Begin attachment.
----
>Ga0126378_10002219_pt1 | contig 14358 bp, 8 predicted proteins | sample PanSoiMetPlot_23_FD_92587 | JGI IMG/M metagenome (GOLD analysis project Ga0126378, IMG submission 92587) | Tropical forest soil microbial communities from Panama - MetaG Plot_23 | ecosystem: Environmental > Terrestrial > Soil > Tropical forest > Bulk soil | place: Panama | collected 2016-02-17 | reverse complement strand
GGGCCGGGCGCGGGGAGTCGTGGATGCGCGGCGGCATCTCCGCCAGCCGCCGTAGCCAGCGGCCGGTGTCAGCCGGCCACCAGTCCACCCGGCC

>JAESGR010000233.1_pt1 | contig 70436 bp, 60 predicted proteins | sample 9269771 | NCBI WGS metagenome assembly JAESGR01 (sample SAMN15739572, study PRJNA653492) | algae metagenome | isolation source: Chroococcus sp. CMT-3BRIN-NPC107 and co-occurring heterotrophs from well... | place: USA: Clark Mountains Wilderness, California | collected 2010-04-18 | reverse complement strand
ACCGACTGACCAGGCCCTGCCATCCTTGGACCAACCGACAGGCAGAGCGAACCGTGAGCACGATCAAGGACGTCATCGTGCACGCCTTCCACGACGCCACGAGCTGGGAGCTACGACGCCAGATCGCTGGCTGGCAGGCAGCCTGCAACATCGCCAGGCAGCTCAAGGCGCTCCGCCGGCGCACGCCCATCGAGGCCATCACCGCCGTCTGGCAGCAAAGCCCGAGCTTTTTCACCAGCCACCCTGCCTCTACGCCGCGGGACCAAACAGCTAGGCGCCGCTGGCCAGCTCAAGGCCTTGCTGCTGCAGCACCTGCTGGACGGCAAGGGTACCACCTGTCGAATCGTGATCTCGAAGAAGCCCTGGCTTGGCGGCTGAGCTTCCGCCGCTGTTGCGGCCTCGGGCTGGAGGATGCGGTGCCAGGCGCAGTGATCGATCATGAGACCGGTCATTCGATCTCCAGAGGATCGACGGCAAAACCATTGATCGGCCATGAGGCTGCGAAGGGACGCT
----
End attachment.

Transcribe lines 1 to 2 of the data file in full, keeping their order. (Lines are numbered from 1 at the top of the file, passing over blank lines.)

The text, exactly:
>Ga0126378_10002219_pt1 | contig 14358 bp, 8 predicted proteins | sample PanSoiMetPlot_23_FD_92587 | JGI IMG/M metagenome (GOLD analysis project Ga0126378, IMG submission 92587) | Tropical forest soil microbial communities from Panama - MetaG Plot_23 | ecosystem: Environmental > Terrestrial > Soil > Tropical forest > Bulk soil | place: Panama | collected 2016-02-17 | reverse complement strand
GGGCCGGGCGCGGGGAGTCGTGGATGCGCGGCGGCATCTCCGCCAGCCGCCGTAGCCAGCGGCCGGTGTCAGCCGGCCACCAGTCCACCCGGCC